Dan Turner: Hollywood Detective was the popular creation of Robert Leslie Bellem (1902-1968) for many of the 3000+ (not a typo) stories and novellas Bellem authored for the pulps before he wrote for TV shows including The Lone Ranger, Adventures of Superman, 77 Sunset Strip and Perry Mason. Many of the Dan Turner stories have been reprinted as affordable ebooks, including 17-page “The Book of the Phantom Bullet,” originally from the December 1945 issue of Hollywood Detective Magazine.
As the story opens, Turner is on the set of a Los Angeles soundstage during a big-budget movie production. The star is a hammy actor named Ben McBride, who is repeatedly filming a scene where two co-stars shoot him at the same time, followed by a dramatic fall down the stairs. The director is dissatisfied with each take, and McBride is growing impatient. In the actor’s final attempt, he mimics getting murdered - quite realistically - because someone actually shoots McBride dead.
This is a great story, but the mystery of who shot McBride – or rather who loaded a real bullet into one of the prop guns – is secondary to the reader’s enjoyment. The real star of the show is Turner’s first-person narrative vernacular and the joy you’ll experience from swimming in his hardboiled slang. Eyes are peepers. A gun is a roscoe. Fists are maulers. A mouth is a kisser. Women are frails. And so on and so forth. Turner’s jazzy bebop is so fun to read. Check this out: “A slug tunneled all the way through his think tank and he’s deader than minced clams.” Pure poetry.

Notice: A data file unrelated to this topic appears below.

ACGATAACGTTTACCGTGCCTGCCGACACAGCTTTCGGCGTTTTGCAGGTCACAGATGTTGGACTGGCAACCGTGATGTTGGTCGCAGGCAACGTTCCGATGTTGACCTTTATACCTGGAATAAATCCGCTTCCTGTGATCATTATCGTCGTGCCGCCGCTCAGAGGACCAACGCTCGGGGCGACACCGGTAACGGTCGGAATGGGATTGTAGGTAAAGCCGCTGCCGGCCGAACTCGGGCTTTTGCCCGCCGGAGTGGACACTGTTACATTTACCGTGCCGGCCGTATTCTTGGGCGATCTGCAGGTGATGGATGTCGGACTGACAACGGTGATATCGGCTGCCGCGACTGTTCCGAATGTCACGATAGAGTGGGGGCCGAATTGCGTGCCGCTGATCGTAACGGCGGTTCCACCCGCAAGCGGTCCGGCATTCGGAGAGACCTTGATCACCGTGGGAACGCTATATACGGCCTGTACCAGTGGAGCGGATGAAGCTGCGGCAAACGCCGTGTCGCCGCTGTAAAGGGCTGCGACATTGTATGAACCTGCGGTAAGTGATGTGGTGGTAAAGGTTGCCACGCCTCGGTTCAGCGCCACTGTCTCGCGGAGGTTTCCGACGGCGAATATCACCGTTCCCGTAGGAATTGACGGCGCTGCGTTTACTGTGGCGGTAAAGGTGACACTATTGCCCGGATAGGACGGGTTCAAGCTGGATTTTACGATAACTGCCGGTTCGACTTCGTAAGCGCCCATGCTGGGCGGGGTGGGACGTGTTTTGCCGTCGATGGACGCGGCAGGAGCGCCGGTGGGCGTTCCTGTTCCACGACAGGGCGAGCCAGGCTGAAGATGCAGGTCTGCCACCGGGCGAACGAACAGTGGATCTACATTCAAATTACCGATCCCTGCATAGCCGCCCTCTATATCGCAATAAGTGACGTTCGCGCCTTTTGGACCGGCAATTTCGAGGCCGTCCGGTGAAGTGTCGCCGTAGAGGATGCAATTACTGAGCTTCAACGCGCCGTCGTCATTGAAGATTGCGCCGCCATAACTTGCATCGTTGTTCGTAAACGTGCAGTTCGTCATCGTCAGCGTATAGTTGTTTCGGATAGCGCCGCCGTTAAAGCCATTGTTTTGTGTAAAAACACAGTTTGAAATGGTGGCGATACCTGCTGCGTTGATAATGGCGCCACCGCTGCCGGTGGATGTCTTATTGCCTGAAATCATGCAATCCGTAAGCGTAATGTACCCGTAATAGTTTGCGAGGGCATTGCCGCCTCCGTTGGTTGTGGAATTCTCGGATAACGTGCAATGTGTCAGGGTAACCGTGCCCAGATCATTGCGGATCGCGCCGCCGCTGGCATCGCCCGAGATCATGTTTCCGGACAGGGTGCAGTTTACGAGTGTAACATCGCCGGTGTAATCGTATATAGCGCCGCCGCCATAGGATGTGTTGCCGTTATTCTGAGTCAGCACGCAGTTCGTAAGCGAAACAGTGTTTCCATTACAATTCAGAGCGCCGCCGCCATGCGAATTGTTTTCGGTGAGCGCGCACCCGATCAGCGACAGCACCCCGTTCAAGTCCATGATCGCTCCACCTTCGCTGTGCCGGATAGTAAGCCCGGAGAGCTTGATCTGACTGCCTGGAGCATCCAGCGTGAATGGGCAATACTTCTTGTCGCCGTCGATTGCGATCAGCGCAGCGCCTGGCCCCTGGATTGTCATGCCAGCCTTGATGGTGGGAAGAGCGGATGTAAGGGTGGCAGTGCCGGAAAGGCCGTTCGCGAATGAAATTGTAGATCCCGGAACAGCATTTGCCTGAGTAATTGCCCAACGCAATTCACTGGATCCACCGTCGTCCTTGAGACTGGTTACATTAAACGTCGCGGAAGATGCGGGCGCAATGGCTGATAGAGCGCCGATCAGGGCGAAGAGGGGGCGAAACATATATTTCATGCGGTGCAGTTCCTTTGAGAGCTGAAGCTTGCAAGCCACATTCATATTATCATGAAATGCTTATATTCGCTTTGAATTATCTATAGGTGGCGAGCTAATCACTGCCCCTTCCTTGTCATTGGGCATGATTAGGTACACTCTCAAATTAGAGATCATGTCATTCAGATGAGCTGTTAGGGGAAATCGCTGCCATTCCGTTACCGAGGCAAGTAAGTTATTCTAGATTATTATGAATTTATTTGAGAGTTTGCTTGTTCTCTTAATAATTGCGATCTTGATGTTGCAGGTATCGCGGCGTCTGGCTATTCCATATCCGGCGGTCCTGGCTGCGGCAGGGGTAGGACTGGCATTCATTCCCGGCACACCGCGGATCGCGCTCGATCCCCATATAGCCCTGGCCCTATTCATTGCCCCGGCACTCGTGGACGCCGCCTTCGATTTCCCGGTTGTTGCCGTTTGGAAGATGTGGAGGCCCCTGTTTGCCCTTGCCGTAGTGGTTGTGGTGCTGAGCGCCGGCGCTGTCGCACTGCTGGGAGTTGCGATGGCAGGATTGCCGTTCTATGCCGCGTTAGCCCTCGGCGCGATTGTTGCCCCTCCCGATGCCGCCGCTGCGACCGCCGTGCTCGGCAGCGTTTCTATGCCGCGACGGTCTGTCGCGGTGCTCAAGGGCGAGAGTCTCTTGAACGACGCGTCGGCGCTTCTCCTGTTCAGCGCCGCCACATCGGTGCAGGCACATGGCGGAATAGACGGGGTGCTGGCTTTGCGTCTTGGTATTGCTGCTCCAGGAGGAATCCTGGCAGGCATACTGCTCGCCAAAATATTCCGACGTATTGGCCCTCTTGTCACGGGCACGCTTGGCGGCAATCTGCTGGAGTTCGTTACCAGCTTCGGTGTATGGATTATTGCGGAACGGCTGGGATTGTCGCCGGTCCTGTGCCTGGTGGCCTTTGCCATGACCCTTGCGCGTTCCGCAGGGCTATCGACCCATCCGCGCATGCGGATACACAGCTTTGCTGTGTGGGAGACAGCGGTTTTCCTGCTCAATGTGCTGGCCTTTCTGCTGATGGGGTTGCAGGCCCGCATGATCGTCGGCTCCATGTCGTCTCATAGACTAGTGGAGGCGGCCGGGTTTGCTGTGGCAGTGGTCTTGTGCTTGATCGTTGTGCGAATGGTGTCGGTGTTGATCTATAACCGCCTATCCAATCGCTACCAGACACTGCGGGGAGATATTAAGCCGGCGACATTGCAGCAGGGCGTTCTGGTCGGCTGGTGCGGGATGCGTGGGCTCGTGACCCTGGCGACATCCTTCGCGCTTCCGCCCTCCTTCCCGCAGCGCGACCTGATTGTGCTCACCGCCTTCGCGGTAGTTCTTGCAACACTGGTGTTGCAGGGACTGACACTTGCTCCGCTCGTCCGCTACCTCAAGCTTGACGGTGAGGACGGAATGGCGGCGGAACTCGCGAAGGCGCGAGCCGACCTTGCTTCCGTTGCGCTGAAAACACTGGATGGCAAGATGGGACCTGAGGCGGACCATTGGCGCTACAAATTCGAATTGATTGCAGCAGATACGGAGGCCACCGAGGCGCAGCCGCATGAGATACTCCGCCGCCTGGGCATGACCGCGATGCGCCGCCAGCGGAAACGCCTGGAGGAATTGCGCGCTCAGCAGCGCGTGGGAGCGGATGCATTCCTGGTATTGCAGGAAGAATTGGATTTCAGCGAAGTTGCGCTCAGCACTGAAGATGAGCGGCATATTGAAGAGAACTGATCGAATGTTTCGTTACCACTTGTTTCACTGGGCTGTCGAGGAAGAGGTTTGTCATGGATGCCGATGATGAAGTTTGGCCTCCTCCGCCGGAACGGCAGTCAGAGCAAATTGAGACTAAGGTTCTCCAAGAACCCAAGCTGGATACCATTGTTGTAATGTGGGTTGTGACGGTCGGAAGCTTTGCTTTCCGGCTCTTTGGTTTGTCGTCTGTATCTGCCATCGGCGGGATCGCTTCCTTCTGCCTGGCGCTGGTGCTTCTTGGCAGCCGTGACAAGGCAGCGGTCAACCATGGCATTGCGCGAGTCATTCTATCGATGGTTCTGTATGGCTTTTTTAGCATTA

Because this is a pulp mystery story, we know that the killing of McBride is not some unfortunate accident. Turner begins looking closely at the prop man and both of the actors who simultaneously fired their guns on camera for the scene. Turner works closely with the police to get to the bottom of the matter, despite a vexing sub-mystery involving a missing bullet. The final solution was logical and satisfying with bonus points for a bloody and violent climax. What more can you ask for?
It’s been a long time since I had this much fun reading a short story from the pulp era. “The Book of the Phantom Bullet” was my first Dan Turner: Hollywood Detective mystery but it won’t be my last. Highly recommended.